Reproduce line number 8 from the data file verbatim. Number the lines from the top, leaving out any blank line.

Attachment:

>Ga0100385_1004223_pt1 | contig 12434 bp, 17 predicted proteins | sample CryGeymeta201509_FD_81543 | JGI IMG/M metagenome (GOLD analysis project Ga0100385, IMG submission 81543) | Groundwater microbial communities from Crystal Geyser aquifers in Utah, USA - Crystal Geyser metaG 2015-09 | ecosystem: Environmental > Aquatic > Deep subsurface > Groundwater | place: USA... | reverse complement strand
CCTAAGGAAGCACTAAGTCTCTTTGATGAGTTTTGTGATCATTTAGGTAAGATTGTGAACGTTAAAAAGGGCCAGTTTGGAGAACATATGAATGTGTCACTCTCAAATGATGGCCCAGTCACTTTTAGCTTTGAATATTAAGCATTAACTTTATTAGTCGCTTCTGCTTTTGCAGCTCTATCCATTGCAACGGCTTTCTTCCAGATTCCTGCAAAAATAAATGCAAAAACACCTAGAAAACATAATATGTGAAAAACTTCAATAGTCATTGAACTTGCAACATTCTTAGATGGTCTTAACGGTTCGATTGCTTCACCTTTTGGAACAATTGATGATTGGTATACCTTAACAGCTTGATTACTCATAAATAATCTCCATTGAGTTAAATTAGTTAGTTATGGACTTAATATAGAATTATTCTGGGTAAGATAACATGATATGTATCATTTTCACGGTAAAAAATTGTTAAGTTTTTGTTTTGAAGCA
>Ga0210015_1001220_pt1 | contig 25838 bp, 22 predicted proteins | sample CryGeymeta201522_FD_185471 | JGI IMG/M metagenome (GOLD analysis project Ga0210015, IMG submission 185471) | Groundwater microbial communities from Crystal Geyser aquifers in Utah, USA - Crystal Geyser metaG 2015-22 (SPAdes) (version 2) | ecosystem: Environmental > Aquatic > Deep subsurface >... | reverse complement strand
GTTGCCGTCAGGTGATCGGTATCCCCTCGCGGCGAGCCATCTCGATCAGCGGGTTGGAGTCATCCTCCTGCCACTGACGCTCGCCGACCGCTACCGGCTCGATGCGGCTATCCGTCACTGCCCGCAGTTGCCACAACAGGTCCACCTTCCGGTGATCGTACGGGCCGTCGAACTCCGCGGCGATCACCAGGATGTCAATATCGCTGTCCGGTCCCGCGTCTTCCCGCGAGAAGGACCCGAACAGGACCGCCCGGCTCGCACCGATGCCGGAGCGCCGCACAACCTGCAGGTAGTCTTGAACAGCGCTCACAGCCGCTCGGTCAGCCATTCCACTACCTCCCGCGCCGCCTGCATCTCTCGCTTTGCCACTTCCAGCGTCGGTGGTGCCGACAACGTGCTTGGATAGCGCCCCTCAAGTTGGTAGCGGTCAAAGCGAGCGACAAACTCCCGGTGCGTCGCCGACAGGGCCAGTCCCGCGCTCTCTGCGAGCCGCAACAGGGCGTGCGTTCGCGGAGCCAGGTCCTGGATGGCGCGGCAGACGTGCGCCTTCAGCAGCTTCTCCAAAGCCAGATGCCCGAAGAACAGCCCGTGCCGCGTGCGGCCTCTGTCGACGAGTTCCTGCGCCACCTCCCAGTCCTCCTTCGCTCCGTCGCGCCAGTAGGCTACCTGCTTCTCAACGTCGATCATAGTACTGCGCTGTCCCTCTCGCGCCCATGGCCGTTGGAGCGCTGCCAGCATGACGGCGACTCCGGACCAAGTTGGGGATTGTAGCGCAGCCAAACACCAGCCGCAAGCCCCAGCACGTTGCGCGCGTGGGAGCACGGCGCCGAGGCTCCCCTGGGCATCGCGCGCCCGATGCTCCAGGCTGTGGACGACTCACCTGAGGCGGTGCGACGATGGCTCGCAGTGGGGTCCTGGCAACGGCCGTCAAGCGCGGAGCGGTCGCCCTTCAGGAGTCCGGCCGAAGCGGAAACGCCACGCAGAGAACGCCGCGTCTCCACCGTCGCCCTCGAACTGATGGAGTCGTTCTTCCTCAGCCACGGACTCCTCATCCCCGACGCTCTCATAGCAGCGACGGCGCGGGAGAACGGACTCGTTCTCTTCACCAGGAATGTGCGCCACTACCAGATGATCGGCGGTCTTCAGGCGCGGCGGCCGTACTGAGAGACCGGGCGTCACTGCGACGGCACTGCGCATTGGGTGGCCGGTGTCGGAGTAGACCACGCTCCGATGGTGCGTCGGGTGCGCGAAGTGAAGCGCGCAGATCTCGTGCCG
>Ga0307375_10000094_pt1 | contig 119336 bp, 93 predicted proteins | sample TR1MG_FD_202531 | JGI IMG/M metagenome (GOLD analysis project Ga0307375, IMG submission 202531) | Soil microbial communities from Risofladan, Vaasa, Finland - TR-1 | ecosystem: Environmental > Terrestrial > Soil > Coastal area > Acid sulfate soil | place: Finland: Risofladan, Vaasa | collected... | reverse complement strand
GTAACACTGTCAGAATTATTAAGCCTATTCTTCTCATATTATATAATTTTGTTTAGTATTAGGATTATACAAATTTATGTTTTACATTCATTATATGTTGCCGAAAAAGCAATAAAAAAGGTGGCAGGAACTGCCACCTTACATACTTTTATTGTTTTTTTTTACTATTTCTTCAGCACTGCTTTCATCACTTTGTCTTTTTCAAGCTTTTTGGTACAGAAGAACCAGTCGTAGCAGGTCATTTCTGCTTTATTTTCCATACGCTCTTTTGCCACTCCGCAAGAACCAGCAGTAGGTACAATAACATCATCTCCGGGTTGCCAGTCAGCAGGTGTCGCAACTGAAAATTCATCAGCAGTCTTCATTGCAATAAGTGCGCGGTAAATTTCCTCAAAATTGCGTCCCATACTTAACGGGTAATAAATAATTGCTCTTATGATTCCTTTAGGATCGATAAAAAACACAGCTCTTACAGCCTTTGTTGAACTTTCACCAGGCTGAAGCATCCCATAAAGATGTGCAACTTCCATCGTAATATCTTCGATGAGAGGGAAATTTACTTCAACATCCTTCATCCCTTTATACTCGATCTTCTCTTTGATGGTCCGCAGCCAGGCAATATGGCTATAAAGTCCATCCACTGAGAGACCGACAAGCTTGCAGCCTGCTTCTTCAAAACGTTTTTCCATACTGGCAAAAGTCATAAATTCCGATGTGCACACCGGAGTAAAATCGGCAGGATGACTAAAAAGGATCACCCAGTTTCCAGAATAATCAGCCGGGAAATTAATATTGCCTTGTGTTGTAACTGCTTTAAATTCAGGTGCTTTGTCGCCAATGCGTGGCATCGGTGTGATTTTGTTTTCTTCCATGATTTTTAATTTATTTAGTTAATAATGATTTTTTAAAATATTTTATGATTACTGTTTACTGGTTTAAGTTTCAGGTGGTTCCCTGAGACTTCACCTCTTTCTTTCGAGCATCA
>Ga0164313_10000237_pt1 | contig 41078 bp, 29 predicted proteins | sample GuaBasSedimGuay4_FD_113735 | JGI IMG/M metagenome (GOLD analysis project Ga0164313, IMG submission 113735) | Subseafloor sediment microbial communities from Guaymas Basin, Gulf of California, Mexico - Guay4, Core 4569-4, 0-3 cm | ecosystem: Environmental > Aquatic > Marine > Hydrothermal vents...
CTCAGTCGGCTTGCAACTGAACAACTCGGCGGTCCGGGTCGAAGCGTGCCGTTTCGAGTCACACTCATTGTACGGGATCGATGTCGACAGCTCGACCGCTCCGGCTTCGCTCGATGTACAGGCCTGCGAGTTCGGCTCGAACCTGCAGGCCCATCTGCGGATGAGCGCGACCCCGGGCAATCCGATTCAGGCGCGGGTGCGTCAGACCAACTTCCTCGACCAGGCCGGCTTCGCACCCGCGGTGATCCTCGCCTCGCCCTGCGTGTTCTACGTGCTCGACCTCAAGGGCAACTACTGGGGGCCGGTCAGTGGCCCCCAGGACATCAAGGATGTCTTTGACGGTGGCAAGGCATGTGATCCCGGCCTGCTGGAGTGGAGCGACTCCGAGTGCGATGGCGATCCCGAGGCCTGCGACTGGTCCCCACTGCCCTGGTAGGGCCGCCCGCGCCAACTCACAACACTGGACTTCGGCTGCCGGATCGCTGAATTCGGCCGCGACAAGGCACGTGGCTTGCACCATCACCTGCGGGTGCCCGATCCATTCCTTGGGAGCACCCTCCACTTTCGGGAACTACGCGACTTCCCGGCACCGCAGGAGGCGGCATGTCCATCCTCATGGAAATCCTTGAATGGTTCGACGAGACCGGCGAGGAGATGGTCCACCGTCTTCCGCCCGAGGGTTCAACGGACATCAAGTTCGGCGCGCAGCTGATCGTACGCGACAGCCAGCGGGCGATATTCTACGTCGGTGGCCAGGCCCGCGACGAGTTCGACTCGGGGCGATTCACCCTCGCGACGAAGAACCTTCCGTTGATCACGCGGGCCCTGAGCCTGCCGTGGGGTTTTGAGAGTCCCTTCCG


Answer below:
CTCAGTCGGCTTGCAACTGAACAACTCGGCGGTCCGGGTCGAAGCGTGCCGTTTCGAGTCACACTCATTGTACGGGATCGATGTCGACAGCTCGACCGCTCCGGCTTCGCTCGATGTACAGGCCTGCGAGTTCGGCTCGAACCTGCAGGCCCATCTGCGGATGAGCGCGACCCCGGGCAATCCGATTCAGGCGCGGGTGCGTCAGACCAACTTCCTCGACCAGGCCGGCTTCGCACCCGCGGTGATCCTCGCCTCGCCCTGCGTGTTCTACGTGCTCGACCTCAAGGGCAACTACTGGGGGCCGGTCAGTGGCCCCCAGGACATCAAGGATGTCTTTGACGGTGGCAAGGCATGTGATCCCGGCCTGCTGGAGTGGAGCGACTCCGAGTGCGATGGCGATCCCGAGGCCTGCGACTGGTCCCCACTGCCCTGGTAGGGCCGCCCGCGCCAACTCACAACACTGGACTTCGGCTGCCGGATCGCTGAATTCGGCCGCGACAAGGCACGTGGCTTGCACCATCACCTGCGGGTGCCCGATCCATTCCTTGGGAGCACCCTCCACTTTCGGGAACTACGCGACTTCCCGGCACCGCAGGAGGCGGCATGTCCATCCTCATGGAAATCCTTGAATGGTTCGACGAGACCGGCGAGGAGATGGTCCACCGTCTTCCGCCCGAGGGTTCAACGGACATCAAGTTCGGCGCGCAGCTGATCGTACGCGACAGCCAGCGGGCGATATTCTACGTCGGTGGCCAGGCCCGCGACGAGTTCGACTCGGGGCGATTCACCCTCGCGACGAAGAACCTTCCGTTGATCACGCGGGCCCTGAGCCTGCCGTGGGGTTTTGAGAGTCCCTTCCG